Year of Publication

2018

Degree Name

Master of Science in Family Sciences (MSFS)

Document Type

Master's Thesis

College

Agriculture, Food and Environment

Department

Family Sciences

First Advisor

Dr. Nathan Wood

Abstract

This study bridges the gap in literature in regards to emerging adults ages 18 to 25 and their attitudes toward relationship formation, specifically towards the acceptability of stayover relationships. By using a factorial vignette to manipulate dimensions of number of nights, reason, and gender, the attitudes of emerging adults were indicated to be acceptable. Open responses were obtained to analyze how emerging adults are categorizing the academic term of stayovers. The study found that emerging adults were more likely to find 1-2 nights as acceptable when compared to stayovers that occur every night. Qualitative analysis of results showed that respondents commonly used language such as dating, friends with benefits, or committed relationship to describe stayover relationships.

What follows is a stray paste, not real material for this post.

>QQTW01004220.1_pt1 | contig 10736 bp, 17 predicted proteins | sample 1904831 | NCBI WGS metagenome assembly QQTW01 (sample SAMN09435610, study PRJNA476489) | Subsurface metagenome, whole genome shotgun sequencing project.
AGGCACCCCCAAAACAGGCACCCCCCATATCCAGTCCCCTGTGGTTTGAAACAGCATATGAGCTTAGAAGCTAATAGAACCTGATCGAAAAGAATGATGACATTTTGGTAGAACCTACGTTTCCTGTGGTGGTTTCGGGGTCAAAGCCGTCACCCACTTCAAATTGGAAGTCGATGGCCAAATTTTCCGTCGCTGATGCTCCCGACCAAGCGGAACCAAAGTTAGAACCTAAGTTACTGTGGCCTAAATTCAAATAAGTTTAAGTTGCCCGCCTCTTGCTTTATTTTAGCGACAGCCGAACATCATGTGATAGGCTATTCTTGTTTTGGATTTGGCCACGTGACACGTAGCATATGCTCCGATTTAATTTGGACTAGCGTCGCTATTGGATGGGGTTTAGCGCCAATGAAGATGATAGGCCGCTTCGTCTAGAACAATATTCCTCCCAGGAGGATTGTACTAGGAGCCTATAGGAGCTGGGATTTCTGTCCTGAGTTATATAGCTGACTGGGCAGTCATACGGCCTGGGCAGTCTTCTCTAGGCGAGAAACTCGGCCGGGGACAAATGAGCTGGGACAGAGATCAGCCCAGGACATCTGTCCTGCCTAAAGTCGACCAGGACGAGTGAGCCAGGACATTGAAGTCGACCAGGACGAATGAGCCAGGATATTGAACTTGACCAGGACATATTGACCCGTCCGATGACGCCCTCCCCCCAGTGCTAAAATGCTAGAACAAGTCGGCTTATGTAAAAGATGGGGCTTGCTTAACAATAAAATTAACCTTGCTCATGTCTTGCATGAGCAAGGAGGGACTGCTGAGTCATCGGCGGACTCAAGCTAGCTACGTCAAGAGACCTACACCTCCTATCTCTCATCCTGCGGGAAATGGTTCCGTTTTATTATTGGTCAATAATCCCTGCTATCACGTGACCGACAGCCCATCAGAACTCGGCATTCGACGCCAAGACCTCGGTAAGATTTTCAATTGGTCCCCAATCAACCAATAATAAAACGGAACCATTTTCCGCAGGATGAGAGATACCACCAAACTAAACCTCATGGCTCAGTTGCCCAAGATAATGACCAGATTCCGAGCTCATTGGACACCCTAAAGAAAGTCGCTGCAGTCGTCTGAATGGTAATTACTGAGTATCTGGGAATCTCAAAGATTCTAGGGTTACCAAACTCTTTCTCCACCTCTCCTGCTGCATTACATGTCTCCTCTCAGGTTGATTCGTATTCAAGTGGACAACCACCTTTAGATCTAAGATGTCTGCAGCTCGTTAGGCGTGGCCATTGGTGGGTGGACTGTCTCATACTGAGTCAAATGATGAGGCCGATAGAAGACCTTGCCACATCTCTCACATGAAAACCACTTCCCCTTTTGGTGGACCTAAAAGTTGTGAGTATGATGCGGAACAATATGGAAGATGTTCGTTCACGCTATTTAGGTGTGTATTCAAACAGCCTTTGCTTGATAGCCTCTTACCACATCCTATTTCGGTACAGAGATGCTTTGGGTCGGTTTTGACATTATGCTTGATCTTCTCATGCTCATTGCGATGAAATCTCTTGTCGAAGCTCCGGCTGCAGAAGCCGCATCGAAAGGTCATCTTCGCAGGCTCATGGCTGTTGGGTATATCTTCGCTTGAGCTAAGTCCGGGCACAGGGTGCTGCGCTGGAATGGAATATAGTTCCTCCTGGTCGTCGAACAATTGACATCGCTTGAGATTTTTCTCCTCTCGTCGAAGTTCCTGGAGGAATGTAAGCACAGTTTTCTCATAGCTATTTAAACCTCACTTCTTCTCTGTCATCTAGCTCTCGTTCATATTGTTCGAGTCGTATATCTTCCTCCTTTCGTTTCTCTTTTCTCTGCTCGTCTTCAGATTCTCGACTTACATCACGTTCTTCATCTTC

Digital Object Identifier (DOI)

https://doi.org/10.13023/ETD.2018.206

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